Program

Thursday, November 18

COLLABORATIVE EVENT: ACCOUNTABLE AUTHORITARIANISM? DISCUSSION ON DEMOCRACY AND POLITICAL CHANGE IN EAST AFRICA
3:00-5:00 P.M.
  (No tickets or RSVP required. Held in the Lang Student Center. Read full description.)

KEYNOTE EVENT: BUILDING ON A DECADE OF PROGRESS: SEIZING THE OPPORTUNITY FOR A BREAKTHROUGH IN AFRICAN DEVELOPMENT
6:00-7:30 P.M.
Tegegnework Gettu, head of the Africa Bureau, United Nations Development Program; Assistant Secretary-General of the United Nations
Panelists:
Sean Jacobs, Assistant Professor, International Affairs at New School for General Studies
Ronald Kassimir, Associate Provost for Research and Special Projects, The New School
Sakiko Fukuda-Parr, development economist, Professor of International Affairs, The New School

Friday, November 19

SESSION I: ACCOUNTABILITY, DEMOCRACY AND DEVELOPMENT: CAN THE STATE DELIVER?
10:00 A.M.-12:00 P.M.

William Easterly, Professor of Economics, Co-director of Development Research Institute, New York University
DEMOCRACY, ACCOUNTABILITY AND ECONOMIC DEVELOPMENT IN DEVELOPING COUNTRIES

[+]

Summary

 

Aid agencies and European and American development professionals, with occasional exceptions, have a double standard on political and civil liberties in the world. While this group would never countenance major violations of liberties in their home countries, they appear largely indifferent to whether such liberties exist in developing countries. Some in this group would go further and welcome authoritarian regimes for development. This paper provides evidence for this double standard today, and traces the historical roots of the double standard. It argues that development prospects would be enhanced by embracing the same standards on liberties for both rich and poor nations.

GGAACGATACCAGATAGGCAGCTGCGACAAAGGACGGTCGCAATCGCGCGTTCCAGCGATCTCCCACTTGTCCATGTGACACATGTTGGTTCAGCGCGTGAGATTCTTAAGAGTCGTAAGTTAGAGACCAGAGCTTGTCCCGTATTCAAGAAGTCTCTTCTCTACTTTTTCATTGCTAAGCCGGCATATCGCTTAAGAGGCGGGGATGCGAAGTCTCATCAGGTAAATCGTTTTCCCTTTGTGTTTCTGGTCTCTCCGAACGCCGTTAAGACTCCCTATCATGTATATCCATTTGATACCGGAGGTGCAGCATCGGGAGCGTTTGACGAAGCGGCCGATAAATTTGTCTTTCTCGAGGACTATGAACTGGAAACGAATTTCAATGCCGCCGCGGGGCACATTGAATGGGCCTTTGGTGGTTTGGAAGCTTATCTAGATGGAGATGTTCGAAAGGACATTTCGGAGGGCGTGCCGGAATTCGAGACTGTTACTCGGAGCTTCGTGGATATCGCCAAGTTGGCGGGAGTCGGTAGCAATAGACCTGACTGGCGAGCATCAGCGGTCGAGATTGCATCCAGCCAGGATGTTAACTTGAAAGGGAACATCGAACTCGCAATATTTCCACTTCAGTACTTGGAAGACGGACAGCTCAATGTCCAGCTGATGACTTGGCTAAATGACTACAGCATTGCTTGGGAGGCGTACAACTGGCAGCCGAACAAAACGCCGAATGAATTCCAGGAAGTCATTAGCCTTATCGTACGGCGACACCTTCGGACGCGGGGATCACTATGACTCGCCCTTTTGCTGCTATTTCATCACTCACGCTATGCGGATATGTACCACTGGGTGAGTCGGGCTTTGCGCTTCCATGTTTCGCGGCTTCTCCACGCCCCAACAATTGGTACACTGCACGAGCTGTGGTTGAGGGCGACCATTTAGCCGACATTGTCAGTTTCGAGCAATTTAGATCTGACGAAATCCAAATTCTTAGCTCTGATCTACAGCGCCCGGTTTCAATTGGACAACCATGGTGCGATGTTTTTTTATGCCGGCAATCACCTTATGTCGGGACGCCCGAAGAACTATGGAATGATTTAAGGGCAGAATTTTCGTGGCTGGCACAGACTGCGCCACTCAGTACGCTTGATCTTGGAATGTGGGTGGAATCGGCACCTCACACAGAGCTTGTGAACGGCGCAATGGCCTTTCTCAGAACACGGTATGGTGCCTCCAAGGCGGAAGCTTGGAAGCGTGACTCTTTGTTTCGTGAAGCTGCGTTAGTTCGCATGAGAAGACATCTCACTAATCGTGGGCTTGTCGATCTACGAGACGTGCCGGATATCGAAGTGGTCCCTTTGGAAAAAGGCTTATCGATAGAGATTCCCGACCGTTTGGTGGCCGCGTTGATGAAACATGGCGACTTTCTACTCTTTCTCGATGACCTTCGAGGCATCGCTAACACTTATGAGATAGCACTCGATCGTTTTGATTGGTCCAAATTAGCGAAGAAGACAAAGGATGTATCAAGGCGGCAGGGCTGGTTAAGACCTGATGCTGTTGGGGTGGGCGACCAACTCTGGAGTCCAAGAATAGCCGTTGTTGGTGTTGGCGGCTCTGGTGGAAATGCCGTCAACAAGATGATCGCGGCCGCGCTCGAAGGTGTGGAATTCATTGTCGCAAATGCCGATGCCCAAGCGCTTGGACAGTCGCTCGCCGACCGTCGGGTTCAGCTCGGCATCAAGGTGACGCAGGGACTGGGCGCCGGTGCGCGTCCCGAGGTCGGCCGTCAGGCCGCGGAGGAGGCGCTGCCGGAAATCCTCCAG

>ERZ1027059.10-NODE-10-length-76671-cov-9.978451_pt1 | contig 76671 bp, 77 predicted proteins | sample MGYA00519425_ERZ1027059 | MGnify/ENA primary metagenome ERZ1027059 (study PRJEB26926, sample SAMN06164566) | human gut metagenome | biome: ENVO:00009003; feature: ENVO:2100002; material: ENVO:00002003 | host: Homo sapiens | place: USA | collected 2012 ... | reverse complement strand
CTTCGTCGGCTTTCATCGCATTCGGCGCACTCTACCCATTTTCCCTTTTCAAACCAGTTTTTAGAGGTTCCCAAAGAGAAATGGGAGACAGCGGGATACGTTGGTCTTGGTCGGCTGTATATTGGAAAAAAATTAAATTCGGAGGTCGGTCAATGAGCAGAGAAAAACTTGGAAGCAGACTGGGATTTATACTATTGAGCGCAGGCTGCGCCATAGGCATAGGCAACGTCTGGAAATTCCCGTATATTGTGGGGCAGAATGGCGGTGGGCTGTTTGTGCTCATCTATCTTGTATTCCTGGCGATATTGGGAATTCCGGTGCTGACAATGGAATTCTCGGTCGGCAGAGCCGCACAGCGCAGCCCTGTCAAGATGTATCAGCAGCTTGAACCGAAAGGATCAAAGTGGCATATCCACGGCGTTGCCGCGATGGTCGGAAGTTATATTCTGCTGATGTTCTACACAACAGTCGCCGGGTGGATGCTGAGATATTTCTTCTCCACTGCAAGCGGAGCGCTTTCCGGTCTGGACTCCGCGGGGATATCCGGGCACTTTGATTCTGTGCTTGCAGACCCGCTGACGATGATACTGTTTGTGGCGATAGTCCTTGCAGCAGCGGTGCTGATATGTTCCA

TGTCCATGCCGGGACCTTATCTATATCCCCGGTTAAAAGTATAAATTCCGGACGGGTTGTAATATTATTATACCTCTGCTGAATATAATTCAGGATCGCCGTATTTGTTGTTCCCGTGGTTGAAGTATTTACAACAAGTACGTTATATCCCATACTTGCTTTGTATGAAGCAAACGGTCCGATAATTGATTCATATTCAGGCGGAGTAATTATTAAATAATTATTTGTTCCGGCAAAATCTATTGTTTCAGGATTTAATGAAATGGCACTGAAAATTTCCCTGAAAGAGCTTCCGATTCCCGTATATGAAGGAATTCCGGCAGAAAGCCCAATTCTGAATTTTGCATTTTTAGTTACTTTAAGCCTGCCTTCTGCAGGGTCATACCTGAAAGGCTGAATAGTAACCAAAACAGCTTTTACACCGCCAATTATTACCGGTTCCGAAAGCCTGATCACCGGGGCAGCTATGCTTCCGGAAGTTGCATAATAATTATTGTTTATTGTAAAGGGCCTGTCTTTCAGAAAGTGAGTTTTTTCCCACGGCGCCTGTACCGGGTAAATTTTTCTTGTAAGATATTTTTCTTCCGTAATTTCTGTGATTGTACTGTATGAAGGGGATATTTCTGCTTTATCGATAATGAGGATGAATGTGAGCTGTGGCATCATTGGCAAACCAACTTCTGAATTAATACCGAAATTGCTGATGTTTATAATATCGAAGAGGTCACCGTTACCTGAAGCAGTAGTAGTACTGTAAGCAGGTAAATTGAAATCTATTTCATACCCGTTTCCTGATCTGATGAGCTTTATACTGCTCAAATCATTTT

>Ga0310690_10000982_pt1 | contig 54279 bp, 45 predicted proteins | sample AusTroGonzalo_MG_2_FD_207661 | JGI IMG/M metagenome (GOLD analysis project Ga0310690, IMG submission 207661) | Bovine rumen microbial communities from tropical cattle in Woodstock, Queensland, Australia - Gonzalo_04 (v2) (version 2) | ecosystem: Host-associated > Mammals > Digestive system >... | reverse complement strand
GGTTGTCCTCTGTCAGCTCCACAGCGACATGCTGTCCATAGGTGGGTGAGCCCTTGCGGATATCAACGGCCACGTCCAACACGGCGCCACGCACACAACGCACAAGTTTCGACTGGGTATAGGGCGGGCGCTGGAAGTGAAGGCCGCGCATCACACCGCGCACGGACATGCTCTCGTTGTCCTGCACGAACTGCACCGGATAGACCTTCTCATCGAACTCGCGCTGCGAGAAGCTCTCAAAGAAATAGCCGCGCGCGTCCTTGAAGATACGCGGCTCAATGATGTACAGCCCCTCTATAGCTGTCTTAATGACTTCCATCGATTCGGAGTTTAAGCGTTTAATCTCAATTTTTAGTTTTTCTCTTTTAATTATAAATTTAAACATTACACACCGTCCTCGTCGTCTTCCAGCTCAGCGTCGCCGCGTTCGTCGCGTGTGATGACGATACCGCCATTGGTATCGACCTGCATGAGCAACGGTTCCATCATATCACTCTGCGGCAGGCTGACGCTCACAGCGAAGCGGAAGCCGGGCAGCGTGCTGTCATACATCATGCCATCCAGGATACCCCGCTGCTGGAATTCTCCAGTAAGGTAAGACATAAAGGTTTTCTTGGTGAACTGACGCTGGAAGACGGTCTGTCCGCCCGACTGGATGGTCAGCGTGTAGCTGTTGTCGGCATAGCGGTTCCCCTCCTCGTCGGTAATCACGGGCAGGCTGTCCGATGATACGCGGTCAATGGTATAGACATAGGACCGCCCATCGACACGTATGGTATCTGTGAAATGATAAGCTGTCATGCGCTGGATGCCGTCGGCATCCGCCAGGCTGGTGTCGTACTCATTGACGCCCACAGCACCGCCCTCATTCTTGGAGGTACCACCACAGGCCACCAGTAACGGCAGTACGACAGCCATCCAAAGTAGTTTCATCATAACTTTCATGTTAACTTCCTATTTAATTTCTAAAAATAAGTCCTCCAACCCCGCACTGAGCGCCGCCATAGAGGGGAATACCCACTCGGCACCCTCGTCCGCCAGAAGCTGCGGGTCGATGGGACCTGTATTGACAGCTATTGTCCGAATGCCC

Agnès Callamard, Executive Director, ARTICLE 19
ACCOUNTABILITY, TRANSPARENCY AND FREEDOM OF EXPRESSION AND IN AFRICA

[+]

Summary

 

This article will first introduce the conceptual and legal framework for freedom of expression and, particularly, the relationships between freedom of expression, including transparency on one hand and accountability on the other. It will then offer an overview of the current state of freedom of expression and transparency in Africa and its implications for stronger accountability. It will show that profound and real changes have taken place in the areas of press freedom and free speech, particularly in the 1990s, but that there remain many unfinished businesses, particularly with regard to transparency and accountability. It is in this context that the global setback has struck for the last eight or so years. The article will indeed show that the finding of a global setback in human rights terms (but also economic and financial) applies with equal force to Africa. The set back has not necessarily been greater in Africa than in the rest of the world, but neither has it been less visible or marked. In fact, in an environment characterized by weak political institutions and a nascent and thus fragile democratization process, it is probable that this setback will take longer to be returned.

Befekadu Degefe, former Economics Research Fellow, New School for Social Research
ACCOUNTABILITY FOR DEVELOPMENT IN AFRICA